We employ code-switching (the alternation of two languages in bilingual communication) to test the hypothesis, derived from experience-based models of processing (e.g., Boland, Tanenhaus, Carlson, & Garnsey, 1989; Gennari & MacDonald, 2009), that bilinguals are sensitive to the combinatorial distributional patterns derived from production and that they use this information to guide processing during the comprehension of code-switched sentences. An analysis of spontaneous bilingual speech confirmed the existence of production asymmetries involving two auxiliary + participle phrases in Spanish-English code-switches. A subsequent eye-tracking study with two groups of bilingual code-switchers examined the consequences of the differences in distributional patterns found in the corpus study for comprehension. Participants' comprehension costs mirrored the production patterns found in the corpus study. Findings are discussed in terms of the constraints that may be responsible for the distributional patterns in code-switching production and are situated within recent proposals of the links between production and comprehension.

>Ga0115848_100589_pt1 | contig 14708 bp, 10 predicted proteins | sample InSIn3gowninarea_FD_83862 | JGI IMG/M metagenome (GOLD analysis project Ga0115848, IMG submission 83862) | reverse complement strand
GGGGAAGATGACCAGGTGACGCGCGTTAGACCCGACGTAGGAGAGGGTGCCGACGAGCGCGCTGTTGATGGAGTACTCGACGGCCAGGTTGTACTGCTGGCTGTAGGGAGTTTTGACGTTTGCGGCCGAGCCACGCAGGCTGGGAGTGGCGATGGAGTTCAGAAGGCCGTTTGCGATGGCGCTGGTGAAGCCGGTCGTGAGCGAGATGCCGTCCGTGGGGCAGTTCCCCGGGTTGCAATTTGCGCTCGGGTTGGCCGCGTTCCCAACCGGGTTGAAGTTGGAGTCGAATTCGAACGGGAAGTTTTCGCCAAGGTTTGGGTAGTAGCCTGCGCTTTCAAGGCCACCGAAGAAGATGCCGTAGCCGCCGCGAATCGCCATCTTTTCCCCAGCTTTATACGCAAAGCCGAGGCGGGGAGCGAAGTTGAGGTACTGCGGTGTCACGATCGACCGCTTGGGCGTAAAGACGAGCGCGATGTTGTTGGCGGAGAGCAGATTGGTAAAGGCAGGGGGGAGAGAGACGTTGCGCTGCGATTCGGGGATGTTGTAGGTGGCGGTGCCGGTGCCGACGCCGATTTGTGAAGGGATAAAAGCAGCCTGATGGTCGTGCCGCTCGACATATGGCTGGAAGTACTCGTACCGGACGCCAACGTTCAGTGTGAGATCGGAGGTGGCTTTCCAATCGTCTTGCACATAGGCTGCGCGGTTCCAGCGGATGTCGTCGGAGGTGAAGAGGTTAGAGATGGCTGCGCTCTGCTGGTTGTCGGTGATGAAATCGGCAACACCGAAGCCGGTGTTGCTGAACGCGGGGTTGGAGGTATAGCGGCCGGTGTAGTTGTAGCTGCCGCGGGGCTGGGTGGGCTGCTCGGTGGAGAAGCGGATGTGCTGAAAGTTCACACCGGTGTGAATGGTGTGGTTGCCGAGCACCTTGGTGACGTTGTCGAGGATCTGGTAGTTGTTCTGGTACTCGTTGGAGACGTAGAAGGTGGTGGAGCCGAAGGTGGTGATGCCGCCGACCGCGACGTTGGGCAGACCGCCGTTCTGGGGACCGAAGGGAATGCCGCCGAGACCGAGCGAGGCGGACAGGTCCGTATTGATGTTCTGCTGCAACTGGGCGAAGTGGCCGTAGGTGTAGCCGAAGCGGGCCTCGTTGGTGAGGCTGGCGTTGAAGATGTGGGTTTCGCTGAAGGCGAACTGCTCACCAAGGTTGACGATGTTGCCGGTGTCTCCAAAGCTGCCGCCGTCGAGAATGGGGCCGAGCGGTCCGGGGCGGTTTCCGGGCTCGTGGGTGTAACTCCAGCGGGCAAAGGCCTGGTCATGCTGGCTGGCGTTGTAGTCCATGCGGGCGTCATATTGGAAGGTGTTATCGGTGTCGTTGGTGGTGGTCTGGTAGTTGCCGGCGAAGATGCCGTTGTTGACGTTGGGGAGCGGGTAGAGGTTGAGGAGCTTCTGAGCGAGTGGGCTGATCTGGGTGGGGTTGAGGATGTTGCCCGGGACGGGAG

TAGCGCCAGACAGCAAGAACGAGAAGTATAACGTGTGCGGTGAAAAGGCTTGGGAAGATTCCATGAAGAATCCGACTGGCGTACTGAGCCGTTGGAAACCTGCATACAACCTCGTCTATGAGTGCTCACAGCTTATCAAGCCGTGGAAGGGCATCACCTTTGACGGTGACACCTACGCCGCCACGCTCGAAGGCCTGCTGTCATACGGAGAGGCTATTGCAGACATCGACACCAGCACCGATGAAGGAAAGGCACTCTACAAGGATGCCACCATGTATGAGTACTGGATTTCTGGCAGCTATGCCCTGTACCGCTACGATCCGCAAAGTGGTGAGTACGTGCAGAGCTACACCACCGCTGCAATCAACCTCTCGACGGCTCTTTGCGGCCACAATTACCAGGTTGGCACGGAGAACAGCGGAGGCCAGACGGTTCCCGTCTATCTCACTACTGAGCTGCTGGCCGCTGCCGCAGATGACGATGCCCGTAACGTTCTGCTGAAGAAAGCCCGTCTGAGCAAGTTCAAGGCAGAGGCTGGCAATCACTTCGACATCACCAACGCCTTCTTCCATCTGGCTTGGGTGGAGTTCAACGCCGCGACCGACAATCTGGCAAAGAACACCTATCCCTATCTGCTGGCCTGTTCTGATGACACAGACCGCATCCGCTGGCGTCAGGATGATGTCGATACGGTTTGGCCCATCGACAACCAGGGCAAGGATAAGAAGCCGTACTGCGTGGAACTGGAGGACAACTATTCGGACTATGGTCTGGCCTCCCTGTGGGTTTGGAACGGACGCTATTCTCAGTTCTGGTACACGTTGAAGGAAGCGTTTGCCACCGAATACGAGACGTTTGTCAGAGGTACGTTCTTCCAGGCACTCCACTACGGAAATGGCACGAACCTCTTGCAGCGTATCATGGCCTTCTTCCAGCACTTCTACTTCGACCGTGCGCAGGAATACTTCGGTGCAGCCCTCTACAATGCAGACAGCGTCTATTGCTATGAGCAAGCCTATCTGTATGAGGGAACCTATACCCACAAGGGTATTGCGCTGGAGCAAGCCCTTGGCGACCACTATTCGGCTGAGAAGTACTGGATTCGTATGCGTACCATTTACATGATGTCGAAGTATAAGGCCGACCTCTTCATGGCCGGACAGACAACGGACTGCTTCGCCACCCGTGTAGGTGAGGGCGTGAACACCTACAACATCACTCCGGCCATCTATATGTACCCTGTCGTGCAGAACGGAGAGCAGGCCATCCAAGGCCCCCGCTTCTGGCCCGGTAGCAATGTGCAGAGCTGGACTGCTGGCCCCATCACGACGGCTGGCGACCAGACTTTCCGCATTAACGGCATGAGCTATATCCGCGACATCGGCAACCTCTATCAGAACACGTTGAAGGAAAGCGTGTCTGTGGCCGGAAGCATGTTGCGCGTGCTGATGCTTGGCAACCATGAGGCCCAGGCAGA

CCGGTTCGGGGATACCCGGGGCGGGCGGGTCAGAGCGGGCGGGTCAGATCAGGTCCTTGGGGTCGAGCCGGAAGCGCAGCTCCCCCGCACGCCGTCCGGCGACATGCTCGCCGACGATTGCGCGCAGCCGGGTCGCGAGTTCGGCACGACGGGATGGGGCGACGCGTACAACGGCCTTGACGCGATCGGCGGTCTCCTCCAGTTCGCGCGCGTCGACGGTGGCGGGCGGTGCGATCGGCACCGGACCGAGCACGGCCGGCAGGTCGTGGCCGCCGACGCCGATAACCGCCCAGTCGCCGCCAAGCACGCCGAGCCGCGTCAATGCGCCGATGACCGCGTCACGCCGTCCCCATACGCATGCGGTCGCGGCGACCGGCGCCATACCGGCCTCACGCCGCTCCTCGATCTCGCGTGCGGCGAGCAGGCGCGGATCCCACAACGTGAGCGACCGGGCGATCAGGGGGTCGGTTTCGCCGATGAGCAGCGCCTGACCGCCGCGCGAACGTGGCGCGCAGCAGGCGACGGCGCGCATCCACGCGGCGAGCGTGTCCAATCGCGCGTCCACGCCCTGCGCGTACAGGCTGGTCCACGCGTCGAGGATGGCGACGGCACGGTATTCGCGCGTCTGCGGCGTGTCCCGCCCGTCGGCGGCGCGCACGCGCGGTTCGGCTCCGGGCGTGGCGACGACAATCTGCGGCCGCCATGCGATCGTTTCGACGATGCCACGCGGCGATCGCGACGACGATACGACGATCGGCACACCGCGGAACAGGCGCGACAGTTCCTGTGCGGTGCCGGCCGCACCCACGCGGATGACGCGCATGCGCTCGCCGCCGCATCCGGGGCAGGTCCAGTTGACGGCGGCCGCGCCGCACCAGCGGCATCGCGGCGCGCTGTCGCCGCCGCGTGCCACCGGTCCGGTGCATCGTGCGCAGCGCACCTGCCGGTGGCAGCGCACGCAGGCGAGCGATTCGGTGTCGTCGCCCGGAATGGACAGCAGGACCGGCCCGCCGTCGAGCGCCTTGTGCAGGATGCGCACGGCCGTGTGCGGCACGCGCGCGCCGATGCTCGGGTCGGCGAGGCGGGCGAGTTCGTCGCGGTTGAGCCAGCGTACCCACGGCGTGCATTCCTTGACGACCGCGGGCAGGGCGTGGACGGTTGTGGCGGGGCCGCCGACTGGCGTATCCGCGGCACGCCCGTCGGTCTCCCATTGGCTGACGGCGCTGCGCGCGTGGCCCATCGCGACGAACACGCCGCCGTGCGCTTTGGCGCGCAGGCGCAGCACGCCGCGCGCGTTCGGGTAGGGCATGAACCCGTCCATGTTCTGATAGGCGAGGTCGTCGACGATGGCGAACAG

All Science Journal Classification (ASJC) codes
- Neuropsychology and Physiological Psychology
- Language and Linguistics
- Experimental and Cognitive Psychology
- Linguistics and Language
- Artificial Intelligence